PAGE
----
Prominent Republicans find new enthusiasm for COVID-19 vaccines


Some GOP lawmakers and media figures have been making a point to be publicly supportive of coronavirus vaccines as the Delta variant rips through parts of the country with low vaccination rates.

Why it matters: Vaccine resistance is much higher among Republicans than Democrats, and some party leaders have been openly hostile to the U.S. vaccination effort despite the effectiveness of the shots.

Driving the news: Members of House GOP leadership and the GOP Doctors Caucus are having a press conference this morning to "discuss the need for individuals to get vaccinated, uncover the origins of the pandemic, and keep schools and businesses open," per a press release.

  • Attendees include Reps. Elise Stefanik and Steve Scalise, who received his first shot of the vaccine last weekend.
  • “Especially with the delta variant becoming a lot more aggressive and seeing another spike, it was a good time to do it,” Scalise told NOLA.com.

Other prominent conservatives have also spoken up about the merits of the vaccine this week.

  • “It absolutely makes sense for many Americans to get vaccinated. I believe in science. I believe in the science of vaccinations," Fox News' Sean Hannity said on his show Monday.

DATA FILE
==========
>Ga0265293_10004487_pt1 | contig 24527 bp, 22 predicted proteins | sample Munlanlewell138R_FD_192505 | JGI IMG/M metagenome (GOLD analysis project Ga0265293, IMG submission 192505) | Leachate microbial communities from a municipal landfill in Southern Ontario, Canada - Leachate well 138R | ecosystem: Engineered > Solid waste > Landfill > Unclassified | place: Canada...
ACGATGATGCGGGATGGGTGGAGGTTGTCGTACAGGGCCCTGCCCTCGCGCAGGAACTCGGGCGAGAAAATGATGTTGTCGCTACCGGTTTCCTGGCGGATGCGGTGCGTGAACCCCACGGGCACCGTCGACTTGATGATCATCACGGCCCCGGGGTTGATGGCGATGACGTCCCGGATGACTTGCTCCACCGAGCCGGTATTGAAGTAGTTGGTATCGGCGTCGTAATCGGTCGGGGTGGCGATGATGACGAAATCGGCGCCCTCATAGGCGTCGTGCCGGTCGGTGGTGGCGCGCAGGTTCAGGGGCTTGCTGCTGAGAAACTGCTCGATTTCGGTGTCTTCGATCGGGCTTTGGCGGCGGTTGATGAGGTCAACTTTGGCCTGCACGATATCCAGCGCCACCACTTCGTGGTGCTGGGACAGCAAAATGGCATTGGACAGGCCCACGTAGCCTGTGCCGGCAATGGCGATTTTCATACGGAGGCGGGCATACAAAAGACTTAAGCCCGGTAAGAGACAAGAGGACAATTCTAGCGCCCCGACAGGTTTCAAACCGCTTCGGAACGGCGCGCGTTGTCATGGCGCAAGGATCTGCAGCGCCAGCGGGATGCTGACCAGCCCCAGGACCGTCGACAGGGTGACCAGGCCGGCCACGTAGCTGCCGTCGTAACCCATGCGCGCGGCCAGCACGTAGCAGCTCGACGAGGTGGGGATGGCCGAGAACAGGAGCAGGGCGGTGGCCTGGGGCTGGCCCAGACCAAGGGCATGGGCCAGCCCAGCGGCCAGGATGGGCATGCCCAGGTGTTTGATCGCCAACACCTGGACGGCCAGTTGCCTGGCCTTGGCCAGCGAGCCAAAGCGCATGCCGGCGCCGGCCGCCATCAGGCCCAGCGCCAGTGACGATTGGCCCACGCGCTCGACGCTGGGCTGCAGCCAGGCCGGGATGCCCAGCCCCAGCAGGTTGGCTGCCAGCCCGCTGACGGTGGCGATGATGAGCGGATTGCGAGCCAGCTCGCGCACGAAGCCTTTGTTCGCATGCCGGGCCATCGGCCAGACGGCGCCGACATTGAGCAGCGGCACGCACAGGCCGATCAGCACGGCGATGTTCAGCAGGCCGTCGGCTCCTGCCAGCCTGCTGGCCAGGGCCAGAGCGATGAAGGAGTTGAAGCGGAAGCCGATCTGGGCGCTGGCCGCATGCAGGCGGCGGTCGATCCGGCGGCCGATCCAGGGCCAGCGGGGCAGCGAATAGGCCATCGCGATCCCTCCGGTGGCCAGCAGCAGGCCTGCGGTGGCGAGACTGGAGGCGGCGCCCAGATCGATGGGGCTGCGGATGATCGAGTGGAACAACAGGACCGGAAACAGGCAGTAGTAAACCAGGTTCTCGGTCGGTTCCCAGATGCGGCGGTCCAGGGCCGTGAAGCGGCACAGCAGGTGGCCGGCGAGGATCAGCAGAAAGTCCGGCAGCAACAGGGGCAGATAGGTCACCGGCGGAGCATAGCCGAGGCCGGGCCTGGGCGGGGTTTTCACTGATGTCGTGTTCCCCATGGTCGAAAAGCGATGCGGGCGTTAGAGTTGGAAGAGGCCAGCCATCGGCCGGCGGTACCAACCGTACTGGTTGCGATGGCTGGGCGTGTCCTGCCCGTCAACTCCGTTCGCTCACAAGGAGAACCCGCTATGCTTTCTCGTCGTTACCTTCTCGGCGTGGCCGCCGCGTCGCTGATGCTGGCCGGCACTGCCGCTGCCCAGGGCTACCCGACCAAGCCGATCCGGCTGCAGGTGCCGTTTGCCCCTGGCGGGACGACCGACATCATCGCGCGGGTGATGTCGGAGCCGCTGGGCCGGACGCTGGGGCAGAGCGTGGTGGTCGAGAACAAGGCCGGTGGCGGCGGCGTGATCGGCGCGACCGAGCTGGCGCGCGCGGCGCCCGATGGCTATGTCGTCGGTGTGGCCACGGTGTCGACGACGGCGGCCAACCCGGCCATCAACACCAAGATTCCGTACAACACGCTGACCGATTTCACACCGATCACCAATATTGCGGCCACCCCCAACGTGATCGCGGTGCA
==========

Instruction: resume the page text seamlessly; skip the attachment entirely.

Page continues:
• “These shots need to get in everybody’s arm as rapidly as possible, or we’re going to be back in a situation in the fall that we don’t yearn for, that we went through last year,” Senate Minority Leader Mitch McConnell (R-Ky.) said on Tuesday.

The big picture: Among the unvaccinated — who are disproportionately likely to be Republican or live in red counties and states — the pandemic is far from over.

Yes, but: Even among supporters of the vaccine, messaging can be confusing or contradictory.

  • Hannity followed up his Monday pro-vaccine statement with an interview with a woman protesting her college’s vaccine requirement, per AP, and other Fox hosts have continued to criticize the vaccine or the vaccination effort.
  • Governors and state lawmakers have passed or are pushing measures that would prohibit vaccine requirements and protect the unvaccinated from "discrimination."

What Trump's saying: The former president's latest statement regarding the vaccines didn't exactly encourage them.

  • "People are refusing to take the Vaccine because they don't trust [Biden's] Administration, they don't trust the Election results, and they certainly don't trust the Fake News, which is refusing to tell the Truth," Trump said last weekend.

The bottom line: The vast majority of Americans who are still dying from the virus are unvaccinated, and it's ultimately not in anyone's best interest for political figures to dissuade their followers from getting the vaccine.